Will Golf Remain Clean of Steroids?
Well, thankfully, we have golf. Not one golfer on the PGA Tour has ever failed a steroid test.
Not ... one.
Zippo. In the power age of golf, when fitness has started to include weightlifting because muscles help to keep up with the Tigers and Phils, every ... single ... golfer is clean.
Come on. That's suspicious in itself.
"I was tested last week,'' said Paul Goydos, as he left the course after shooting a 78 Thursday in the first of the Players Championship. "I think golfers have something called ... Integrity.''
I'm sure Goydos is a nice guy, and there was no particular reason I chose to ask him, no suggesting of anything about him. But you can choose the path of believing in integrity of athletes, or you can have the reaction I did, which was to giggle. It's the same response I have to the term "student-athlete.''
"Have you read the rule book?'' he said, getting a little worked up and defensive. "The second rule of our game talks about being a good sport. Not the 50th rule. We don't cheat. We call penalties on ourselves.
"We're not the NBA, Major League Baseball, the NFL. And to lump us in there with those failed places is stereotyping all of us.''
True enough. But one thing: If golfers police themselves because of unfailing integrity, then why did the PGA Tour put a steroid testing policy in at all?
Come on, zero cheaters since testing was put in in July of 2008?
That's just too perfect to believe.
High school kids take steroids for sports, or just not to look wimpy.
Actors take them. Athletes in every sport, even tennis, another gentleman's game, but not one golfer?
That doesn't pass the smell test. And that perfection serves less as a statement about golfers' integrity than it does as a condemnation of the testing itself.
A few years ago, I talked with some trainers in the fitness trailer of the tour event outside of Chicago, and they talked about a newfound importance that golfers have placed on weightlifting, with several taking nutritional supplements.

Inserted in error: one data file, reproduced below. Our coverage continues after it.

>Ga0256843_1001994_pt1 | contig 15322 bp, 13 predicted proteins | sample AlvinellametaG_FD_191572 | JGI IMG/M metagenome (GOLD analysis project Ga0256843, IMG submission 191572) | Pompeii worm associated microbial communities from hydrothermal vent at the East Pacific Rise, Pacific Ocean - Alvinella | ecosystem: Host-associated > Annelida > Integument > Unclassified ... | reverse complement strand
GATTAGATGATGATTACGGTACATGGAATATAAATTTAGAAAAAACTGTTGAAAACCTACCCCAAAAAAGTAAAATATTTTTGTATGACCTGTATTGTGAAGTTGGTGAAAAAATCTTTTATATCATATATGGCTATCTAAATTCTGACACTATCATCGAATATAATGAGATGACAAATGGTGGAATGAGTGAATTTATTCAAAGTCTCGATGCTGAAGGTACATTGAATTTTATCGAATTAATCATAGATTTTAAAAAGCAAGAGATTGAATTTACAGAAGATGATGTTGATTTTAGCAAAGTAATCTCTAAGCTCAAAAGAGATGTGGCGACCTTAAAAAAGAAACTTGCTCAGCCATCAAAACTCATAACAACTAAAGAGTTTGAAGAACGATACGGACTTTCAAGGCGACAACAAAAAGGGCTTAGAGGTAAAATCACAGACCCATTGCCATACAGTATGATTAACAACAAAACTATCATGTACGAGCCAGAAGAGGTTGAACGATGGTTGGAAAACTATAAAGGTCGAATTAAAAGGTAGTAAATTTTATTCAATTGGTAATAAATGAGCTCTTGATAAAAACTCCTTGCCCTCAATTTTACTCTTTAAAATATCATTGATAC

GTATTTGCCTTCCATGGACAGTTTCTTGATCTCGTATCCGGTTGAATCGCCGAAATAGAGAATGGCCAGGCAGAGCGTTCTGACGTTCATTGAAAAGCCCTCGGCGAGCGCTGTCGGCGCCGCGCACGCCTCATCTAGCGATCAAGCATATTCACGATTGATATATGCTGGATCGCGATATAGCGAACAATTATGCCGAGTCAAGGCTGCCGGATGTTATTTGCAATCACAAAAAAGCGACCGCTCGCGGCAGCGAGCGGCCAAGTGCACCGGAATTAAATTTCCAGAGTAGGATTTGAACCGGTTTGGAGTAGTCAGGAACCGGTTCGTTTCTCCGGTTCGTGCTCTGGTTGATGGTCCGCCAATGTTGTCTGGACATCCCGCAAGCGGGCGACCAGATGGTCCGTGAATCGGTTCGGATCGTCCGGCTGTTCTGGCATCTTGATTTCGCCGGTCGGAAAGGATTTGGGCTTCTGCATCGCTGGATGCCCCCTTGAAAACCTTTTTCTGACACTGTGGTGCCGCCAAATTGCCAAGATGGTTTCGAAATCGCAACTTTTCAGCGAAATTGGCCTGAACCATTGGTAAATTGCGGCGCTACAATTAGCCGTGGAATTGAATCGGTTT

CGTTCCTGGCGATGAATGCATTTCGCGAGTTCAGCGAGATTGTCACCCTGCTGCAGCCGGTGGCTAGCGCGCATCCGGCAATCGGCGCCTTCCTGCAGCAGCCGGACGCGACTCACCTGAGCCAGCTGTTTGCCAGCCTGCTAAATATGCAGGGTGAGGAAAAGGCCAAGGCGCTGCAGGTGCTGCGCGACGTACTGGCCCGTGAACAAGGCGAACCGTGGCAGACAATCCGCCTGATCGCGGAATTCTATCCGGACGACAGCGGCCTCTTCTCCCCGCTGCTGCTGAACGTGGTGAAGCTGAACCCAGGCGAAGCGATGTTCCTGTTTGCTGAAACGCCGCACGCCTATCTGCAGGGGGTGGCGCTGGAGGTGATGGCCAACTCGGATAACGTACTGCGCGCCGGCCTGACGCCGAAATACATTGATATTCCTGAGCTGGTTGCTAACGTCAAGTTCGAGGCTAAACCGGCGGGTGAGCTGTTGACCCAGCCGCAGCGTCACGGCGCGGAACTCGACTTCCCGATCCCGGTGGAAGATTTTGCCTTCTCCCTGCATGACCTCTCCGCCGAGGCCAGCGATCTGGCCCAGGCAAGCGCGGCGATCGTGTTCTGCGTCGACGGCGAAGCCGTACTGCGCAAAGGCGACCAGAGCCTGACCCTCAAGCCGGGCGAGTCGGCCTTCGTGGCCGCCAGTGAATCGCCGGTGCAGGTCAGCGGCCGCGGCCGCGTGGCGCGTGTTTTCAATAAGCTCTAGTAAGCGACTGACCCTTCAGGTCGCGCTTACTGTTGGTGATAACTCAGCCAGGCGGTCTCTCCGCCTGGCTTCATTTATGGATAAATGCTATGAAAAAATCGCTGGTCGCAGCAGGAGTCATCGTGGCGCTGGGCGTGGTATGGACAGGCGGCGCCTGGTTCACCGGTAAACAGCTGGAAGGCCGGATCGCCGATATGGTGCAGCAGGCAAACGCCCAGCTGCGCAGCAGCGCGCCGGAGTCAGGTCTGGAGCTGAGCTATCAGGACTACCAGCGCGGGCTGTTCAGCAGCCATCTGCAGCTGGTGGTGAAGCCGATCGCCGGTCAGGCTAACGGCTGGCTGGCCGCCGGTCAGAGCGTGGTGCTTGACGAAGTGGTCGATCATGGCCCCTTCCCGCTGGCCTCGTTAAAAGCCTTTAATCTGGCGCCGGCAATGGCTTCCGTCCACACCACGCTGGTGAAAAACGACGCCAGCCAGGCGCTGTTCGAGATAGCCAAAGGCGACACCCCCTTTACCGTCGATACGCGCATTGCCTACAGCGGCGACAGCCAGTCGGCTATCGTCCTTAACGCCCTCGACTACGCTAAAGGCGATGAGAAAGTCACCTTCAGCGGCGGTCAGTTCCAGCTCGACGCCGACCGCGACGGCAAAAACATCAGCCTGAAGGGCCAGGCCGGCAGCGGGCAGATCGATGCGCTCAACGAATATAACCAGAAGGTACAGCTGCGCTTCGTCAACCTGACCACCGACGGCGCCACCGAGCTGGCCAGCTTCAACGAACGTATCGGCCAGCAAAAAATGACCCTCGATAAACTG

There are big rewards for big power now. Several golf governing bodies test for steroids, and there must be a reason for that. So what's to keep players from taking that next step?
Golf might well be cleaner than others. That's 100 percent believable.
But a 100 percent success on steroid tests is not.
In 2006, PGA Tour commissioner Tim Finchem declined to put a testing program in place, reportedly saying, "We don't think it's prudent to test just because somebody someplace thinks all sports should test.
"Having said that, if some pattern emerged, or ... it just got to the point that no sport was considered clean, then we would have to take aggressive action. If we did test, we would not fool around. We would test aggressively and effectively.''
Not one failure. Goydos said he has been tested twice. A tour official said that golfers are eligible for testing any time, anywhere, and that results would be made public for any failure.
It sounds so open and credible. But here's a guess as to why Finchem changed his mind about testing: He wanted a public relations boost, by appearing to make his sport clean. And he also wanted to improve his chances of getting golf into the Olympics so he can spread his game even more. The Olympics don't like sports that don't take testing seriously.
At this point, our athletes are so dirty, getting caught cheating so often -- thanks, Manny Ramirez -- that it's easier, safer and less painful just to lump everyone together than it is to put faith in the spirit of golf.